Vinod Mubayi and Raza Mir


All it took was four heavily armed terrorists. The rest of the script played out like an old tired farce. Seventeen Indian army personnel were killed. In light of the ongoing unrest in the Kashmir Valley, the dogs of war strained to be let out. Irresponsible statements by certain motivated politicians and the leisure class demanded war.


The Maharashtra Navnirman Sena demanded that all Pakistani artistes exit Bollywood, backing it with ugly threats. The President of the Board of Control of Cricket in India ruled out any possibility of cricket matches between the two nations. This was classic RSS tactics, ratchet up the tensions, and use a conflagration to produce a geopolitical crisis.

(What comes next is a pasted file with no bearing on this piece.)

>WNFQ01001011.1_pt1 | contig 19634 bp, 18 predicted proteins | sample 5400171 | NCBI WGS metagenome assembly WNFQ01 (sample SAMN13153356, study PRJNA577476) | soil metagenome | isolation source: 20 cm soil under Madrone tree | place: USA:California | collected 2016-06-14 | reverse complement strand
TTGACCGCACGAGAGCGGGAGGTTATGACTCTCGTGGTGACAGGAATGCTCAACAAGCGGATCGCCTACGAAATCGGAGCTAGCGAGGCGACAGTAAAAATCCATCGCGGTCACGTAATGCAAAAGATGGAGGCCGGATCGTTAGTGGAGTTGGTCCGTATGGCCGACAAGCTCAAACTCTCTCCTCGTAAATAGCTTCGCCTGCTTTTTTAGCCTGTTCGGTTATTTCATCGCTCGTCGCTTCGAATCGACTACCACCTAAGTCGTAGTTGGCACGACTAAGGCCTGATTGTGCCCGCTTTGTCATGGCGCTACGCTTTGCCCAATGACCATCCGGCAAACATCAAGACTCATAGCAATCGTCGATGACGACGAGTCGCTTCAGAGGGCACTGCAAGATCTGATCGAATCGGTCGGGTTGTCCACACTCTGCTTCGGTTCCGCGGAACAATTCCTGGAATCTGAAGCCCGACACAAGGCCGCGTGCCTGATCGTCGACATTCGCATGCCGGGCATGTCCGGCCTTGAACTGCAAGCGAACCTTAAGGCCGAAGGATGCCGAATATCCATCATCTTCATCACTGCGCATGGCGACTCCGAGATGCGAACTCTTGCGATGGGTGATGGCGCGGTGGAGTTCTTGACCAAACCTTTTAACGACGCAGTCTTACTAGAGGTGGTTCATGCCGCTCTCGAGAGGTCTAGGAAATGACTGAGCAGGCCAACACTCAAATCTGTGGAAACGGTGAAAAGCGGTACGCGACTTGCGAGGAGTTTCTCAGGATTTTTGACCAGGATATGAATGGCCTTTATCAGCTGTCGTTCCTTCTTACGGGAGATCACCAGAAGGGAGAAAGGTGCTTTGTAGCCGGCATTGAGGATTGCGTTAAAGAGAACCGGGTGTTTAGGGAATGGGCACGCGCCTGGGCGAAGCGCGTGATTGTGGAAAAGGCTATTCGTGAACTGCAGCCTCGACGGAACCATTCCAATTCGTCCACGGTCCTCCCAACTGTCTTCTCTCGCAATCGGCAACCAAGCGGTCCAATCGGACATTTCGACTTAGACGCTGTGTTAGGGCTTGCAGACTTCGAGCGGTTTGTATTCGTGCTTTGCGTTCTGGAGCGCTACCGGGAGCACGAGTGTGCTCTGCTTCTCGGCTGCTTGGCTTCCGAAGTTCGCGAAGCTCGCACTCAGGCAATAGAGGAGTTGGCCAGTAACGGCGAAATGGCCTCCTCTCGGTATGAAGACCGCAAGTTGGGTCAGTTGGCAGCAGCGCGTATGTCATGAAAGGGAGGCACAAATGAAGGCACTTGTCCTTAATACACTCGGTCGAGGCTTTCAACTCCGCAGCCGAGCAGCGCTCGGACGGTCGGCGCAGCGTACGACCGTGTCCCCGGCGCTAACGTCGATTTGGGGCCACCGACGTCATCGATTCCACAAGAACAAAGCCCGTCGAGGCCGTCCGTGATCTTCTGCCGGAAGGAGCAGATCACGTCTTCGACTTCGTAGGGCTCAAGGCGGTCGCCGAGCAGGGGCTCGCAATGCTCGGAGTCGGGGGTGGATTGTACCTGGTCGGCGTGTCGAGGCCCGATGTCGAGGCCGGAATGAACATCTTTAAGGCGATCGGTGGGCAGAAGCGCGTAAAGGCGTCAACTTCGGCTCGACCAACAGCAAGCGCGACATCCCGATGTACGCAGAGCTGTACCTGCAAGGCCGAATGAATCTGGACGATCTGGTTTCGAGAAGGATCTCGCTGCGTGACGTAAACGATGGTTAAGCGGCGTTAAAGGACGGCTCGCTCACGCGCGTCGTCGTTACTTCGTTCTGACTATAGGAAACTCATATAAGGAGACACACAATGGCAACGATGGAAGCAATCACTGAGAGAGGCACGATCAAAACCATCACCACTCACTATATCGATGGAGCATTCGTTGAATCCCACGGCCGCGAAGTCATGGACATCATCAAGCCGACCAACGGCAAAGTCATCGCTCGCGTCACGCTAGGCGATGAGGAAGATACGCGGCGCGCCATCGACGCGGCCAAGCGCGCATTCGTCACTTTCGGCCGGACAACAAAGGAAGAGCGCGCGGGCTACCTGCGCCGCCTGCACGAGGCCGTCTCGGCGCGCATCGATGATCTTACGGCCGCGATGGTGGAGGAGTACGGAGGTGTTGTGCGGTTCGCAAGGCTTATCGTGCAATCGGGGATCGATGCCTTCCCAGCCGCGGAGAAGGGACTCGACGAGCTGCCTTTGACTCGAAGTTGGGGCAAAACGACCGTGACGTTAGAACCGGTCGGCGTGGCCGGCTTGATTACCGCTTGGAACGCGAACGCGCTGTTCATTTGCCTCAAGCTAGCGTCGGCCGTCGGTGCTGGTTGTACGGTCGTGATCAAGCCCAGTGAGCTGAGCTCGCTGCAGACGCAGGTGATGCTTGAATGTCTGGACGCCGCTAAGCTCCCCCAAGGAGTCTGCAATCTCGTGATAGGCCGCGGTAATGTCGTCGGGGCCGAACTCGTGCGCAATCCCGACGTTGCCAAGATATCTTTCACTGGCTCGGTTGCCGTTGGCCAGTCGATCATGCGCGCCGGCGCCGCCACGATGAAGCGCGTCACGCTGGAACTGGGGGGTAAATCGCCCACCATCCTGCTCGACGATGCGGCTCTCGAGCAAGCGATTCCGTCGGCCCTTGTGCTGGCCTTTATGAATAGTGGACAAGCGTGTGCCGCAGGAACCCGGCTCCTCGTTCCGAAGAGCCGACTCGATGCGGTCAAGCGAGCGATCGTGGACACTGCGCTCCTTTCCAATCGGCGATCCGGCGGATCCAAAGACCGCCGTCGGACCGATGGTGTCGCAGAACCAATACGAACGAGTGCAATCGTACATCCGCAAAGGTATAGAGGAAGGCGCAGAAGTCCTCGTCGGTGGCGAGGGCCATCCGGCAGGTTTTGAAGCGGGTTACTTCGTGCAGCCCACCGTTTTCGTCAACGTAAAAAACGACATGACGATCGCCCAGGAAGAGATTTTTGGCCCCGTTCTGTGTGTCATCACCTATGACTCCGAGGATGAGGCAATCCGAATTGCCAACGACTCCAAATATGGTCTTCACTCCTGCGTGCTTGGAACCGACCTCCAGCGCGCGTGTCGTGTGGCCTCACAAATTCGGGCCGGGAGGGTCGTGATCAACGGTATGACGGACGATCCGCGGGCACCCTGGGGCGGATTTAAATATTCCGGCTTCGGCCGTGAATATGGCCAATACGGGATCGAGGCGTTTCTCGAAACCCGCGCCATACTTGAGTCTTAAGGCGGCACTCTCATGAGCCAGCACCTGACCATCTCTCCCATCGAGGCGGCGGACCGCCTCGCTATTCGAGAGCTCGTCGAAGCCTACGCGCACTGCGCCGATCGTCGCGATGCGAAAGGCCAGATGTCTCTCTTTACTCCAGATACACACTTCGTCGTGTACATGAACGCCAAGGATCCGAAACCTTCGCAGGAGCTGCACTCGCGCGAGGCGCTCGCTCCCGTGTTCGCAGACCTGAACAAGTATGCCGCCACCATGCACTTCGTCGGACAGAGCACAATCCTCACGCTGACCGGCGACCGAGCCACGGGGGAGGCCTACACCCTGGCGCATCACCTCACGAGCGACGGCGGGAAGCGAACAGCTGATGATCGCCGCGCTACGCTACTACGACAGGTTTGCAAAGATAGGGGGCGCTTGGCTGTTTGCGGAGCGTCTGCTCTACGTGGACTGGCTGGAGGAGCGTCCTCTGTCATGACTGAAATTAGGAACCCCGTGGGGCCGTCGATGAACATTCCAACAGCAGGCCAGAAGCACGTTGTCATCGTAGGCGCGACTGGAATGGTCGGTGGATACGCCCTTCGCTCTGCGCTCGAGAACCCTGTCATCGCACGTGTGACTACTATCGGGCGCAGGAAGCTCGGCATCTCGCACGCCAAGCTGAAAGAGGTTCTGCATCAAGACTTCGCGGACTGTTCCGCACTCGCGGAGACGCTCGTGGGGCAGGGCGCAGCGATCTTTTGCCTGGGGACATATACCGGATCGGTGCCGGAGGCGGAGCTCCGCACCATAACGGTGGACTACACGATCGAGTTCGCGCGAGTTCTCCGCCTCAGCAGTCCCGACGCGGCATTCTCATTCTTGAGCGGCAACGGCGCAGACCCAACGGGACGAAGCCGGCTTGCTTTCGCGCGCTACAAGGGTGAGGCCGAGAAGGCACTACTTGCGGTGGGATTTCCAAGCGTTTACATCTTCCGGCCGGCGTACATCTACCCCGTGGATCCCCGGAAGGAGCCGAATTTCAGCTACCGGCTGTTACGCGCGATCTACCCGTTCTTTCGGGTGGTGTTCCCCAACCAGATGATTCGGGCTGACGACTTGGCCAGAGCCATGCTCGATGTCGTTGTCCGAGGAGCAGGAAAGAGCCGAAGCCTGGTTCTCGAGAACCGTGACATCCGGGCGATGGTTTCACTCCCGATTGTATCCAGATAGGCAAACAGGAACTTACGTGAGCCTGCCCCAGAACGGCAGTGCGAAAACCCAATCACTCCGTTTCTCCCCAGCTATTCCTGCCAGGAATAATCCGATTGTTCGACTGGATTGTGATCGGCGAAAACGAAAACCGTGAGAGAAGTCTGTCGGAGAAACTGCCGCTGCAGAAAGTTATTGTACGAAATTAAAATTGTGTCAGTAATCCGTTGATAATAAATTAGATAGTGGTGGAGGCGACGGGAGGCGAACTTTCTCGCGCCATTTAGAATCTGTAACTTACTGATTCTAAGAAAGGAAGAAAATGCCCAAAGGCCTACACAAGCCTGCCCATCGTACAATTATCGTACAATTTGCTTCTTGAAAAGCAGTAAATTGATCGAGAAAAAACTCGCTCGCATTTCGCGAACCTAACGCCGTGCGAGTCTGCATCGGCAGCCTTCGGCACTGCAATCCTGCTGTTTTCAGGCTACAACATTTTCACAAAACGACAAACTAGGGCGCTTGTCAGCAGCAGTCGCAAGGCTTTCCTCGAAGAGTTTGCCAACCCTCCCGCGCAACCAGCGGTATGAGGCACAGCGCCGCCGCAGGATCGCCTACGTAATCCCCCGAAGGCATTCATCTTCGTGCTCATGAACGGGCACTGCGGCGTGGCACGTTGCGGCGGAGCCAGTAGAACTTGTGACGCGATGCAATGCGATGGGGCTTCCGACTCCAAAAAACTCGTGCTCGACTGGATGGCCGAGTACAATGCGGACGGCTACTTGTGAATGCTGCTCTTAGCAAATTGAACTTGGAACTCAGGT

Peace activists responded vigorously with calls for calm and unity, and counseling against a rush to judgment. Such calls have unfortunately been losing their effectiveness and valence over time, as right-wing actions become more vigorous and sophisticated. This trend is unfortunately true across the world. What is broadly defined as “left” activism has steadily been marginalized over time. In an effort to mobilize discussion about this phenomenon, we include in this bulletin an article on the future of the left. The article locates the decline of left activism in some significant shifts in work and work-related identities. Perhaps we have heard these arguments before (including in The Prison Notebooks, where Antonio Gramsci pondered about how Italian society moved to fascism instead of socialism in the 1920s and 30s). One thing remains clear: the dispossessed and their allies do not have the option of not struggling. For those with means who also have a conscience the alternative is too depressing to concede to. For those without, there is simply no alternative.

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